The World’s Got Talent™

Like some nightmare cross between Victorian freak shows and old fashioned vaudeville theatre, the Got Talent television franchise continues its steady march across the airwaves of the world. Argentina, Finland, Croatia, South Africa. . .  the number of countries that have leapt aboard this entertainment juggernaut is now over 20 with new franchises, or straight copies of the format, being developed in a dozen more.

So what is it about this type of show that so appeals to modern audiences?

This Bartender has gone on record as saying the underlying attraction of the show has less to do with talent and more to do with mass audiences embracing one of the great modern myths, namely that we’re living in a meritocracy. It allows us to have faith that, if we have artistic ability, and we believe in ourselves hard enough, the world will recognise it and, eventually, reward us. And it is this myth, rather than any “Art”, which is being voted for by audiences here.

The judges represent our perception of the harsh realities and cruelty of modern life. They will scythe down the presumptuous or the deluded on our behalf, eviscerating them to our collective satisfaction. It is only the truly humble who can be allowed to triumph here, who can represent our desire to see a citizen, one of us, raised up on high and awarded the victor’s laurels.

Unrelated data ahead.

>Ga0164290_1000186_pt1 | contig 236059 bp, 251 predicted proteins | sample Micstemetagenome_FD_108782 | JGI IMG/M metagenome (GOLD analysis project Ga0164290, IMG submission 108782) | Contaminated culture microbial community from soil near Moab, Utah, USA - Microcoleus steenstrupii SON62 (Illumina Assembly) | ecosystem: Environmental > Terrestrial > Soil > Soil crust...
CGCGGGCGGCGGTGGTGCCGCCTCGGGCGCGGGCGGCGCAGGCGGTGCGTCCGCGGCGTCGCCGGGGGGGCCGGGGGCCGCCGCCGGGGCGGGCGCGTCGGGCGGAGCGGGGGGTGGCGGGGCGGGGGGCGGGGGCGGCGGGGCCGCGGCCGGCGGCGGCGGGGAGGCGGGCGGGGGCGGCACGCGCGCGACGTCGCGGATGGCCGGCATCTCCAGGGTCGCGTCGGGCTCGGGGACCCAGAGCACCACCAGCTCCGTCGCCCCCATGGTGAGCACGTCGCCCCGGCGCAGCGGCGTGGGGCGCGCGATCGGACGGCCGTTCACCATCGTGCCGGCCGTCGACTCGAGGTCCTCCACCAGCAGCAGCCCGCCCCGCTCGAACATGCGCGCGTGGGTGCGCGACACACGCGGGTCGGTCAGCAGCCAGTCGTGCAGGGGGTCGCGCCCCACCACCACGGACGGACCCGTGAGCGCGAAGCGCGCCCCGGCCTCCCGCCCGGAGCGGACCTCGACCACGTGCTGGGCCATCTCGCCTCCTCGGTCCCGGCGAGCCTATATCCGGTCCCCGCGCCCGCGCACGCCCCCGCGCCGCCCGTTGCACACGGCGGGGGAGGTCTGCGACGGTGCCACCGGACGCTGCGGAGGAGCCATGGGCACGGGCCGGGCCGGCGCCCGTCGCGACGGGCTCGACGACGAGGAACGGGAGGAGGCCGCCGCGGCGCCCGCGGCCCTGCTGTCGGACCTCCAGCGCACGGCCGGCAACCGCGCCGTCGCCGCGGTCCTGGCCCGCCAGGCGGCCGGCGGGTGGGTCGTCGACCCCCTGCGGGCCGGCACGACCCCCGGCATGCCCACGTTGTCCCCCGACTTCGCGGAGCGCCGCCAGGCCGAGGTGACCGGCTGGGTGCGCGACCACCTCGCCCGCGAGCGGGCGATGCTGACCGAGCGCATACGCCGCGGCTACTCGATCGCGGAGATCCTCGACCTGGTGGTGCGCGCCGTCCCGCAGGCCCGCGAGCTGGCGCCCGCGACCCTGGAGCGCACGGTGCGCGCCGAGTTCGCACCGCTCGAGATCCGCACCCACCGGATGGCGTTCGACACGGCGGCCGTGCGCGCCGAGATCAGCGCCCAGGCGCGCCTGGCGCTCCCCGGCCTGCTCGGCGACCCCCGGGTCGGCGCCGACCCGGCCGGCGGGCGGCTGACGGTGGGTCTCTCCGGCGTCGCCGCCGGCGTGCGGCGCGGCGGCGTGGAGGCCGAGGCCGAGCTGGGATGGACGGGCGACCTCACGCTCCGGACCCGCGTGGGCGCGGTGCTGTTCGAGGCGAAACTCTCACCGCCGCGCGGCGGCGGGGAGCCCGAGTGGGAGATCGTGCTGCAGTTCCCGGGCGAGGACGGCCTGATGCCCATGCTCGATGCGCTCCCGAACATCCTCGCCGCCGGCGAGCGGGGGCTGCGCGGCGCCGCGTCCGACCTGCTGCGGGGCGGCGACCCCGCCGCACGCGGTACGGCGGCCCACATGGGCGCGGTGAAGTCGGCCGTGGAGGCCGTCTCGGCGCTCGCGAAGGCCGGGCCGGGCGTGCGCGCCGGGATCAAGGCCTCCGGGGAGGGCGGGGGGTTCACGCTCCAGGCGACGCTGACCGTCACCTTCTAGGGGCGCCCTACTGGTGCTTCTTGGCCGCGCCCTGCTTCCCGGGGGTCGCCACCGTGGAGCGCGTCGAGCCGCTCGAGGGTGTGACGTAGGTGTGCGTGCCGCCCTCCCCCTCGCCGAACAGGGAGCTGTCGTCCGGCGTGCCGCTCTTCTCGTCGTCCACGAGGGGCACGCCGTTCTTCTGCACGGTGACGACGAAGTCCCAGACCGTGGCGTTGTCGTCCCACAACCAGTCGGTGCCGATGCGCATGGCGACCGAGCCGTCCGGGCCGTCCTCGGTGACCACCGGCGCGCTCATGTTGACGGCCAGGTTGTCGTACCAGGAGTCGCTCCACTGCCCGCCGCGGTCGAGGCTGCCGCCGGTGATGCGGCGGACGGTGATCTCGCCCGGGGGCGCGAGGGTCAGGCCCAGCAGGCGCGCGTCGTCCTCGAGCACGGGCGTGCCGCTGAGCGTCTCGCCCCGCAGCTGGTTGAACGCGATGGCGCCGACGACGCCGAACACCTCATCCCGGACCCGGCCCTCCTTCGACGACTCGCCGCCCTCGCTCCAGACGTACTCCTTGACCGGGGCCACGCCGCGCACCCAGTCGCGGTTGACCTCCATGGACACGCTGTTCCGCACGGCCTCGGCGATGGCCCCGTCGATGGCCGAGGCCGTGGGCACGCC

Perhaps this is why we often see youthful enthusiasm rewarded. . .  Australia’s three seasons have so far produced winners aged 12, 16 and 15 respectively and over half the world’s winning finalists have been 18 or under. Or why artists with street performance roots like Salah Benlemqawanssa or Danish robotic dancing duo Robot Drengene prove so popular. Those who are less aesthetically pleasing to the eye, such as the frog-faced Paul Potts and the Got Talent poster girl Susan Boyle, also allow other cultural cliches to come into play such as “don’t judge people by appearances” and cement them as champions of the underdog.

But does this parade of pubescent break-dancers, the jugglers, opera singers and ventriloquists actually add anything significant to our culture? Or does it merely dress our cultural meritocracy myth in a cartoonishly simplistic outfit and pretend it’s art?

This Bartender has always firmly sided with the latter, that is until he saw the winning performance on the Ukrainian version of the show by “sand animator” Kseniya Simonova. And in her unique and poignant portrayal of the Nazi invasion of the Ukraine, he finally saw something that managed to transcend the show’s contrived format.

Now that is Art.

Art that requires exactly the limitations and demands of the Got Talent formula. . .  without which it wouldn’t exist.

I’m still not sure it makes up for all those singing children and ugly folk, mind you.

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